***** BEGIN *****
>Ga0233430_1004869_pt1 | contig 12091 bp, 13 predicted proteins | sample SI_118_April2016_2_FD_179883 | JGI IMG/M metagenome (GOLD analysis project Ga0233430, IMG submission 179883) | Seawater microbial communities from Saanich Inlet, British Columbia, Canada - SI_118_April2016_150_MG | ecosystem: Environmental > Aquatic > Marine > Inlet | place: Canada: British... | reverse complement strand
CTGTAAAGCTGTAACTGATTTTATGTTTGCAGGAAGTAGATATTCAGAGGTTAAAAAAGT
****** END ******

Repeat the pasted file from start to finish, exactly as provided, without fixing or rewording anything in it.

>Ga0233430_1004869_pt1 | contig 12091 bp, 13 predicted proteins | sample SI_118_April2016_2_FD_179883 | JGI IMG/M metagenome (GOLD analysis project Ga0233430, IMG submission 179883) | Seawater microbial communities from Saanich Inlet, British Columbia, Canada - SI_118_April2016_150_MG | ecosystem: Environmental > Aquatic > Marine > Inlet | place: Canada: British... | reverse complement strand
CTGTAAAGCTGTAACTGATTTTATGTTTGCAGGAAGTAGATATTCAGAGGTTAAAAAAGT